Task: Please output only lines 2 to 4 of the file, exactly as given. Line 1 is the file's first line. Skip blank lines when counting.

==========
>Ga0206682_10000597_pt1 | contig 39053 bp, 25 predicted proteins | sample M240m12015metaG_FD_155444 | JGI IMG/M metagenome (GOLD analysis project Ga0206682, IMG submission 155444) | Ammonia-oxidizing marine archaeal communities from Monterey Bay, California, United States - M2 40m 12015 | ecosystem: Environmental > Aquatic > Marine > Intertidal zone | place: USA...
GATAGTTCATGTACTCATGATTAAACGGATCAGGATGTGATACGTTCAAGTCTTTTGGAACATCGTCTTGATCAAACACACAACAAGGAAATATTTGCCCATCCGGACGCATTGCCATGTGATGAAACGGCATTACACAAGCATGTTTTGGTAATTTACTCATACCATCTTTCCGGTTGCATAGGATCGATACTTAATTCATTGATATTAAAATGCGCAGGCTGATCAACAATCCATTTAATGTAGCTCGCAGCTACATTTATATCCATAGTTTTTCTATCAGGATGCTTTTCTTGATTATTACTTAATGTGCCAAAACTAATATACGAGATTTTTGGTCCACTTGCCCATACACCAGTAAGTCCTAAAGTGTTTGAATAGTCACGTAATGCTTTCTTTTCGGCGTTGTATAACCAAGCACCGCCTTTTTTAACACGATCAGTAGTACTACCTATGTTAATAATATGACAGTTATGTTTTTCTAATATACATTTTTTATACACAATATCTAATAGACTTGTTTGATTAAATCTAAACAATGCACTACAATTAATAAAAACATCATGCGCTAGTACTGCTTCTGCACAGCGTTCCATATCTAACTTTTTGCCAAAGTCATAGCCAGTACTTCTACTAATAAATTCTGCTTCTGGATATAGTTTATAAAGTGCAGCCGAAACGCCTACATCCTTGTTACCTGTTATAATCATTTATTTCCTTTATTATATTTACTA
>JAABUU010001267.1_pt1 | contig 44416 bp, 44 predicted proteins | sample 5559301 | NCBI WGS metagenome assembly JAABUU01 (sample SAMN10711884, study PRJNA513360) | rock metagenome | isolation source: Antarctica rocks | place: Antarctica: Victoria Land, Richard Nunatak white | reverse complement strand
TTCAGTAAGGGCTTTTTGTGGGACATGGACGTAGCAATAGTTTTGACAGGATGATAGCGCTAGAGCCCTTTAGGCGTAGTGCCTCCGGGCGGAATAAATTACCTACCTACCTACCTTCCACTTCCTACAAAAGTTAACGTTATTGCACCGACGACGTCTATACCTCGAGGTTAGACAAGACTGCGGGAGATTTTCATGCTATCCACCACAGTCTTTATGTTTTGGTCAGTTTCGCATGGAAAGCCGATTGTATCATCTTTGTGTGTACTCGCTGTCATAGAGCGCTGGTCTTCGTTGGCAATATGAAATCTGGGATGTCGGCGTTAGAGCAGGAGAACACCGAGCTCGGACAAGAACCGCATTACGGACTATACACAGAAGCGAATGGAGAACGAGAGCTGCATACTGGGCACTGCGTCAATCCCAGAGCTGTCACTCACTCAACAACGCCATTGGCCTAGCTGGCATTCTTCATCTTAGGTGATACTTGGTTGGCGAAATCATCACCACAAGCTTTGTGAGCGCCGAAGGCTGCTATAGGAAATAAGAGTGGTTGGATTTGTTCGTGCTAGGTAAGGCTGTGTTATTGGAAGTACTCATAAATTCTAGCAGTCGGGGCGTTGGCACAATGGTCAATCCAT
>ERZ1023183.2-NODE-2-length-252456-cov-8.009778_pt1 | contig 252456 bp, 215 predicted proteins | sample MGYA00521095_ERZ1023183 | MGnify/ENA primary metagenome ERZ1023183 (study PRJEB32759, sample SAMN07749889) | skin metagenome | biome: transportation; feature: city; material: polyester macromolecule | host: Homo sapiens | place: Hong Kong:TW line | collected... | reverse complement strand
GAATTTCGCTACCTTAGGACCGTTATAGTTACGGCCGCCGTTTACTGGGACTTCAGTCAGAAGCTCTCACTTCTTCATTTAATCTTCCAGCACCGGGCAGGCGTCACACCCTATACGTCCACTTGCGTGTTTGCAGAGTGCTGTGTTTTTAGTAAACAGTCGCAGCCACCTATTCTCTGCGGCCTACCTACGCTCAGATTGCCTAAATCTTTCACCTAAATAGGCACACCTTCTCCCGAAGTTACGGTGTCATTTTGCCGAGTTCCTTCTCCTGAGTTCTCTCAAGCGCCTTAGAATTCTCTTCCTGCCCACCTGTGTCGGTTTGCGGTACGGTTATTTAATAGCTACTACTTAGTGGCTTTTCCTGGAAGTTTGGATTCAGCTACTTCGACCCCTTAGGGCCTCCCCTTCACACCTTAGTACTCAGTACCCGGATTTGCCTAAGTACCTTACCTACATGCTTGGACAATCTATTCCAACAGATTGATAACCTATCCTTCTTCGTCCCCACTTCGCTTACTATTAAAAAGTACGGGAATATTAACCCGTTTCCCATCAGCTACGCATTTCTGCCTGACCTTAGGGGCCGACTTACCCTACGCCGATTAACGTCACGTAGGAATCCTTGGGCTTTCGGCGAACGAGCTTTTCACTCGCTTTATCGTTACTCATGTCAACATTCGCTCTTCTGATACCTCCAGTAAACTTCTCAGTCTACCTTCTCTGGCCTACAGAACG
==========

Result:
GATAGTTCATGTACTCATGATTAAACGGATCAGGATGTGATACGTTCAAGTCTTTTGGAACATCGTCTTGATCAAACACACAACAAGGAAATATTTGCCCATCCGGACGCATTGCCATGTGATGAAACGGCATTACACAAGCATGTTTTGGTAATTTACTCATACCATCTTTCCGGTTGCATAGGATCGATACTTAATTCATTGATATTAAAATGCGCAGGCTGATCAACAATCCATTTAATGTAGCTCGCAGCTACATTTATATCCATAGTTTTTCTATCAGGATGCTTTTCTTGATTATTACTTAATGTGCCAAAACTAATATACGAGATTTTTGGTCCACTTGCCCATACACCAGTAAGTCCTAAAGTGTTTGAATAGTCACGTAATGCTTTCTTTTCGGCGTTGTATAACCAAGCACCGCCTTTTTTAACACGATCAGTAGTACTACCTATGTTAATAATATGACAGTTATGTTTTTCTAATATACATTTTTTATACACAATATCTAATAGACTTGTTTGATTAAATCTAAACAATGCACTACAATTAATAAAAACATCATGCGCTAGTACTGCTTCTGCACAGCGTTCCATATCTAACTTTTTGCCAAAGTCATAGCCAGTACTTCTACTAATAAATTCTGCTTCTGGATATAGTTTATAAAGTGCAGCCGAAACGCCTACATCCTTGTTACCTGTTATAATCATTTATTTCCTTTATTATATTTACTA
>JAABUU010001267.1_pt1 | contig 44416 bp, 44 predicted proteins | sample 5559301 | NCBI WGS metagenome assembly JAABUU01 (sample SAMN10711884, study PRJNA513360) | rock metagenome | isolation source: Antarctica rocks | place: Antarctica: Victoria Land, Richard Nunatak white | reverse complement strand
TTCAGTAAGGGCTTTTTGTGGGACATGGACGTAGCAATAGTTTTGACAGGATGATAGCGCTAGAGCCCTTTAGGCGTAGTGCCTCCGGGCGGAATAAATTACCTACCTACCTACCTTCCACTTCCTACAAAAGTTAACGTTATTGCACCGACGACGTCTATACCTCGAGGTTAGACAAGACTGCGGGAGATTTTCATGCTATCCACCACAGTCTTTATGTTTTGGTCAGTTTCGCATGGAAAGCCGATTGTATCATCTTTGTGTGTACTCGCTGTCATAGAGCGCTGGTCTTCGTTGGCAATATGAAATCTGGGATGTCGGCGTTAGAGCAGGAGAACACCGAGCTCGGACAAGAACCGCATTACGGACTATACACAGAAGCGAATGGAGAACGAGAGCTGCATACTGGGCACTGCGTCAATCCCAGAGCTGTCACTCACTCAACAACGCCATTGGCCTAGCTGGCATTCTTCATCTTAGGTGATACTTGGTTGGCGAAATCATCACCACAAGCTTTGTGAGCGCCGAAGGCTGCTATAGGAAATAAGAGTGGTTGGATTTGTTCGTGCTAGGTAAGGCTGTGTTATTGGAAGTACTCATAAATTCTAGCAGTCGGGGCGTTGGCACAATGGTCAATCCAT